this is how indexes are implemented in RDBMs.. don't know if sqllite has
such a feature, but in oracle the table content is just stored in files
(structured, but unordered) and a set of sorted indexes is kept for the
primary key and all other secundary indexes. 

each index has the search fields like index0 = "lastname/firstname" and
index1 = "telephone" and a  file/segment/row pointer to the information.
every update to the table triggers an update to all indices in the same
transaction, but you get searching, sorting and batching in return.

cheers. luis

>> The idea is that you can have indexes to several permutations
>> (first-name-sort, last-name sort, last-modified-date-sort, etc) of a
>> set, and refer to those permutations by name, which refers to an integer
>> index.  The factoradic representation of that integer can be used in a
>> quick algorithm to make a list of the ids in the set in that specific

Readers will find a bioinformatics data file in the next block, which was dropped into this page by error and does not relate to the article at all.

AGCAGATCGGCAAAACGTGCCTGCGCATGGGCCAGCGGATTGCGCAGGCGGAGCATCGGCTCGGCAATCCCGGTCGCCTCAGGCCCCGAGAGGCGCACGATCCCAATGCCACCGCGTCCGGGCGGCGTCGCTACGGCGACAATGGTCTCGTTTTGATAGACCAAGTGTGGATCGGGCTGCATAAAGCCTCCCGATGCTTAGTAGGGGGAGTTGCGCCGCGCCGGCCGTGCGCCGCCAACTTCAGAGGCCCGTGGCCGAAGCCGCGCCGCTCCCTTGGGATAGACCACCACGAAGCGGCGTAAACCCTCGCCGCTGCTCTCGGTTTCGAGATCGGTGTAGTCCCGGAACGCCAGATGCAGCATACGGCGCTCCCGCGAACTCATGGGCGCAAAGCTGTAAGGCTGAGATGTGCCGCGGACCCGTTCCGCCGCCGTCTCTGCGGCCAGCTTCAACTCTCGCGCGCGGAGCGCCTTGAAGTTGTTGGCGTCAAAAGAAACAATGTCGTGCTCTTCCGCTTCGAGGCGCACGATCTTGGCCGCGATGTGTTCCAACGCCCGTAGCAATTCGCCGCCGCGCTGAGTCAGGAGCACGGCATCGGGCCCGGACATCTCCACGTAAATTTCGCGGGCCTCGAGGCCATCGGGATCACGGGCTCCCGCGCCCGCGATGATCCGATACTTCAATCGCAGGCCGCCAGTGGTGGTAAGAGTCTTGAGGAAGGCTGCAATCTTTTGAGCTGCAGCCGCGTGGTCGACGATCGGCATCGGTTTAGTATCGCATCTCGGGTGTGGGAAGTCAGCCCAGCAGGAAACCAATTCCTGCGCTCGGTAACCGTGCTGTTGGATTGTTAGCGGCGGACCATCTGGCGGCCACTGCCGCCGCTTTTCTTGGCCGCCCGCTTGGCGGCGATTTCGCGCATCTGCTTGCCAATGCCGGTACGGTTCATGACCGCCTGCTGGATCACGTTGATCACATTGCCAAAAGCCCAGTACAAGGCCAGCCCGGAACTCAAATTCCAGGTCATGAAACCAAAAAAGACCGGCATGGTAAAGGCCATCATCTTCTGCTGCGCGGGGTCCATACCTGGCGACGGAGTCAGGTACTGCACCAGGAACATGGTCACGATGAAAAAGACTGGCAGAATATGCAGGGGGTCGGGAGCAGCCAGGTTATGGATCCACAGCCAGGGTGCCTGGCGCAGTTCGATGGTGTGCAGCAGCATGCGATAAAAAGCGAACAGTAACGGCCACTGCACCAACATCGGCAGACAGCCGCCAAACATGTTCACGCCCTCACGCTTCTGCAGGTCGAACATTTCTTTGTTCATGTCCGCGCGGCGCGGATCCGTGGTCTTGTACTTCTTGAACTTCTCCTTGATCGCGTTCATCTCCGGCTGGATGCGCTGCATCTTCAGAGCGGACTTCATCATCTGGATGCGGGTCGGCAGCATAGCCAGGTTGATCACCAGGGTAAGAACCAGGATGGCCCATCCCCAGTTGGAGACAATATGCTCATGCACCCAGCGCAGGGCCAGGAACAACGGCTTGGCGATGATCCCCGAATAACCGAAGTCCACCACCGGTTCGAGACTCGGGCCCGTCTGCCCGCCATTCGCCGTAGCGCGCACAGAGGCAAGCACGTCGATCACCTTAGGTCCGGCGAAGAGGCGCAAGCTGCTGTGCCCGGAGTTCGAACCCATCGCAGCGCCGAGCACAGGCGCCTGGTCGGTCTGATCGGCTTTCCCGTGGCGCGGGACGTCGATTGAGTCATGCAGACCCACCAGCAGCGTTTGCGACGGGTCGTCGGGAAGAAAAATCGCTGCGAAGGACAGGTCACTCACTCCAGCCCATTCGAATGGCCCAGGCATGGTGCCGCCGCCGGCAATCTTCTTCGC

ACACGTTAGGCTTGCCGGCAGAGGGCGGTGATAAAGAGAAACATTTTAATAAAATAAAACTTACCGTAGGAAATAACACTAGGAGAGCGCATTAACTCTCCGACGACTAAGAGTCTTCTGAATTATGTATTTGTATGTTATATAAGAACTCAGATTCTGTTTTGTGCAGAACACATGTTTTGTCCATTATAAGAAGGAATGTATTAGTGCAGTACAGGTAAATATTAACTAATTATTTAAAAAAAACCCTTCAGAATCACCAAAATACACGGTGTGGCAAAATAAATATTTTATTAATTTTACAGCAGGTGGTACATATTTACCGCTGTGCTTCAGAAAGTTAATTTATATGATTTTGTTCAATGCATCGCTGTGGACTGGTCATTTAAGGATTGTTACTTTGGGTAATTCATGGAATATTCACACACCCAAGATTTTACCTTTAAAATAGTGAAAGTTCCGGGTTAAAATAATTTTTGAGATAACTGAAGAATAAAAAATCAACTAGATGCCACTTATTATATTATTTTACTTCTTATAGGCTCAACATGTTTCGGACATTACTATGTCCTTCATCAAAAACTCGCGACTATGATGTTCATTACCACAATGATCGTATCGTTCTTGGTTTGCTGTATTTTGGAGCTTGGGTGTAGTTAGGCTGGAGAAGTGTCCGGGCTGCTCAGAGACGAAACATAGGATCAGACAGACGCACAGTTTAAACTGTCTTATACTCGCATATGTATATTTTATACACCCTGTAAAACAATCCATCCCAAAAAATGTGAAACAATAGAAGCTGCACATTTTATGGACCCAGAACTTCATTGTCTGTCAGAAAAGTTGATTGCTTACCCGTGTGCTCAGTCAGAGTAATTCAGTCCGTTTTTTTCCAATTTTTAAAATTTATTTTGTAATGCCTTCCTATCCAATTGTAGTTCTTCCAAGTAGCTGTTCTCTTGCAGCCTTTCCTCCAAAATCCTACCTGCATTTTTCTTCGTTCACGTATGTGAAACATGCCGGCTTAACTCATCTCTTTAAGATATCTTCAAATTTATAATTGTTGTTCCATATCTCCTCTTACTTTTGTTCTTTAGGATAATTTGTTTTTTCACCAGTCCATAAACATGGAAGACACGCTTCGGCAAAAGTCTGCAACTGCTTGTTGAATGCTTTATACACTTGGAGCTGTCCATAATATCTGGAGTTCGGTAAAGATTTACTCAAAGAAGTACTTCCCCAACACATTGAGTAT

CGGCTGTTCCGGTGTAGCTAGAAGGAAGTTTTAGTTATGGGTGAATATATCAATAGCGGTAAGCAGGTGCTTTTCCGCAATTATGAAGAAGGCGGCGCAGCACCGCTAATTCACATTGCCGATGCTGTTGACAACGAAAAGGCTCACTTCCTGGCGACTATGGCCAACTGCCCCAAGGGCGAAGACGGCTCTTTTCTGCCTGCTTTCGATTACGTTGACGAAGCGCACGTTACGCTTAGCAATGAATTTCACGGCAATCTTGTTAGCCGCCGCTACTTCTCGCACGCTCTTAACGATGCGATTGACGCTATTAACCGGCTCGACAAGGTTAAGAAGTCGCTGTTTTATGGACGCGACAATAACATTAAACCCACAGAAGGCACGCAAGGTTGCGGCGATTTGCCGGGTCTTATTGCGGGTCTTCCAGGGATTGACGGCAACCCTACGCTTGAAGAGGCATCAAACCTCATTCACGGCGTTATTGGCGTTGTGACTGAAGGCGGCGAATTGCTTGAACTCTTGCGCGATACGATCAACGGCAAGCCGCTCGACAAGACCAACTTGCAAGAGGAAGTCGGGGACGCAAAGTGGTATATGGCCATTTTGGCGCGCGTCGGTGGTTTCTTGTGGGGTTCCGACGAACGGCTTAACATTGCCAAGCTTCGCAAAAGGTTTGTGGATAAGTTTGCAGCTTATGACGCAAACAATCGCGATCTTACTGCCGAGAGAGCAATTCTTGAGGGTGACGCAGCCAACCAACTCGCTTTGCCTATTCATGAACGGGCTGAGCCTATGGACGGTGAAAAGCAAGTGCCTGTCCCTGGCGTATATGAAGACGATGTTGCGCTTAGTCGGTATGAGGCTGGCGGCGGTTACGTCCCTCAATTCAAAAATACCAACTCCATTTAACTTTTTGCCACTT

>> order, and simply slicing that list would give easy batching capability
>> without needing to access the objects at all.  There would, however, be
>> a need to update all of the permutation indexes when the data change.
>> One thing I have not dealt with yet to make this really useful would be
>> a utility that memoizes the factorials and factoradics, which are
>> expensive to calculate, probably using an sqlite database.
>> The big trade-off is doing a sort each time the data is accessed vs.
>> doing all of the named sorts each time the data is changed.
>> I am not sure at the moment whether this solves a real need yet, but I
>> thought I would bring it up since we are discussing batching.  I think
>> it is just at the "interesting idea" stage for right now.
>> -Jim Washington

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